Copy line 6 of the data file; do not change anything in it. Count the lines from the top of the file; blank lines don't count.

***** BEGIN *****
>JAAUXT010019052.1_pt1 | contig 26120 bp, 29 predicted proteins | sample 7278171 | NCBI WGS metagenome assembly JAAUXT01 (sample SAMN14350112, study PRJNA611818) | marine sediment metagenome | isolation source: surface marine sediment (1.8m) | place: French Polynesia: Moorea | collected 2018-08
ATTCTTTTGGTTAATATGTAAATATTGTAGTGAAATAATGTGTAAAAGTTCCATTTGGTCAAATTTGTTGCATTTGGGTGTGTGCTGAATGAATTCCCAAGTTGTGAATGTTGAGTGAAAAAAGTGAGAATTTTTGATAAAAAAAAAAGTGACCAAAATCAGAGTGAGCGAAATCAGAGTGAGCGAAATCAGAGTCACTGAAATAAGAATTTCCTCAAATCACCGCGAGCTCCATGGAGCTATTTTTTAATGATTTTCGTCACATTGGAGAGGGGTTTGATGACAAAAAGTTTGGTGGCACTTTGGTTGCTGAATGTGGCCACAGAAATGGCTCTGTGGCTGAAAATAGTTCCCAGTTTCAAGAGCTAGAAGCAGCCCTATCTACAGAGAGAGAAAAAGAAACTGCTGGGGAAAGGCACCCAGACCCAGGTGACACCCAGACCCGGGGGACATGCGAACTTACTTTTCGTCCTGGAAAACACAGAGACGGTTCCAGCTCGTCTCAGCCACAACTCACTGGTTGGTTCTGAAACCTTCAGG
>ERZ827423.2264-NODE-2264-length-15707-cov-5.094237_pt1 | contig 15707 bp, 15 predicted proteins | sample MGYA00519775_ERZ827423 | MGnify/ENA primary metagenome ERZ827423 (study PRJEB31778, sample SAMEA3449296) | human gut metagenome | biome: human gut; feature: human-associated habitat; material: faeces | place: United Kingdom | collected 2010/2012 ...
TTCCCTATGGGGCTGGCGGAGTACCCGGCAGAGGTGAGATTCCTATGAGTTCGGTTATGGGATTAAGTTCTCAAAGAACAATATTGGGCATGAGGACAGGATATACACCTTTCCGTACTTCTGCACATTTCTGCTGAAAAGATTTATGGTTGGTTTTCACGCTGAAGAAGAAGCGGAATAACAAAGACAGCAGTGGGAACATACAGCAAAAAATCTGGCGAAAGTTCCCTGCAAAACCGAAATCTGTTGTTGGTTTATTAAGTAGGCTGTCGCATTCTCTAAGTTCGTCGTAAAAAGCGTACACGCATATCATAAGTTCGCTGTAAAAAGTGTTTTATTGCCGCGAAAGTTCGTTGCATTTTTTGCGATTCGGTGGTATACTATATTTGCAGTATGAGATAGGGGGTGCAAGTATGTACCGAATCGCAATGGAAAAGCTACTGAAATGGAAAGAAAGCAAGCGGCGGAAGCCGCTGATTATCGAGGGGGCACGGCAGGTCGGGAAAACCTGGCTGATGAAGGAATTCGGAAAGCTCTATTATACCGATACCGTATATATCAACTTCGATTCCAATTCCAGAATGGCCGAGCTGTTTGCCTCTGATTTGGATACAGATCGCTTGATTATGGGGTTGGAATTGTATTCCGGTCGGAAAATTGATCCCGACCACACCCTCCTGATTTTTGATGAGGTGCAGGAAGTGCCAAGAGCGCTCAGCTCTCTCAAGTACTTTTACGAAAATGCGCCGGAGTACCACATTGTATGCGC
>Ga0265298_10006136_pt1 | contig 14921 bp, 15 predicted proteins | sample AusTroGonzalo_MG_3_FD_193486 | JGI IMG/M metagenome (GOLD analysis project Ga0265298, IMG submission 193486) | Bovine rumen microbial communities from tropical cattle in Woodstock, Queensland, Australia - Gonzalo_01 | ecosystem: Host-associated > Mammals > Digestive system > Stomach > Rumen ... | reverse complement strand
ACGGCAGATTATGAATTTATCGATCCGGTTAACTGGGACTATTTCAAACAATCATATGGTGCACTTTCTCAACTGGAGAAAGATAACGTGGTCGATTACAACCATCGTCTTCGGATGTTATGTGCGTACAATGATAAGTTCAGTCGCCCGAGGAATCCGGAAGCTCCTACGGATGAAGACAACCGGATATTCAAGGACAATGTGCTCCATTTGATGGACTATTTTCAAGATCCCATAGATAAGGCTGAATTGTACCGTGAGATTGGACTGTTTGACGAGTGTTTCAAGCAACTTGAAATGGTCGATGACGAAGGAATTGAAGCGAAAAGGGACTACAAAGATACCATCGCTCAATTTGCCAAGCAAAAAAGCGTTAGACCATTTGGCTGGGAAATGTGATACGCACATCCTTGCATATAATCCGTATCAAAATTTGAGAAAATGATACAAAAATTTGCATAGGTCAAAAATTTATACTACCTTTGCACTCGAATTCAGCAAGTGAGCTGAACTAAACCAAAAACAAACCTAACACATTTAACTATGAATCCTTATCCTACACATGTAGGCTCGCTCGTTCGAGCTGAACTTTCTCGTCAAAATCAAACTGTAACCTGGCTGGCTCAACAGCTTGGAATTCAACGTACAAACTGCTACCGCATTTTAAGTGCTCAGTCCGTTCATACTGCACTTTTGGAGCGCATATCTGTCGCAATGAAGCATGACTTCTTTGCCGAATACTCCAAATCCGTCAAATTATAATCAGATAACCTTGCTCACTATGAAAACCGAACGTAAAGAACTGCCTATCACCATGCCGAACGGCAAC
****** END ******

ACGGCAGATTATGAATTTATCGATCCGGTTAACTGGGACTATTTCAAACAATCATATGGTGCACTTTCTCAACTGGAGAAAGATAACGTGGTCGATTACAACCATCGTCTTCGGATGTTATGTGCGTACAATGATAAGTTCAGTCGCCCGAGGAATCCGGAAGCTCCTACGGATGAAGACAACCGGATATTCAAGGACAATGTGCTCCATTTGATGGACTATTTTCAAGATCCCATAGATAAGGCTGAATTGTACCGTGAGATTGGACTGTTTGACGAGTGTTTCAAGCAACTTGAAATGGTCGATGACGAAGGAATTGAAGCGAAAAGGGACTACAAAGATACCATCGCTCAATTTGCCAAGCAAAAAAGCGTTAGACCATTTGGCTGGGAAATGTGATACGCACATCCTTGCATATAATCCGTATCAAAATTTGAGAAAATGATACAAAAATTTGCATAGGTCAAAAATTTATACTACCTTTGCACTCGAATTCAGCAAGTGAGCTGAACTAAACCAAAAACAAACCTAACACATTTAACTATGAATCCTTATCCTACACATGTAGGCTCGCTCGTTCGAGCTGAACTTTCTCGTCAAAATCAAACTGTAACCTGGCTGGCTCAACAGCTTGGAATTCAACGTACAAACTGCTACCGCATTTTAAGTGCTCAGTCCGTTCATACTGCACTTTTGGAGCGCATATCTGTCGCAATGAAGCATGACTTCTTTGCCGAATACTCCAAATCCGTCAAATTATAATCAGATAACCTTGCTCACTATGAAAACCGAACGTAAAGAACTGCCTATCACCATGCCGAACGGCAAC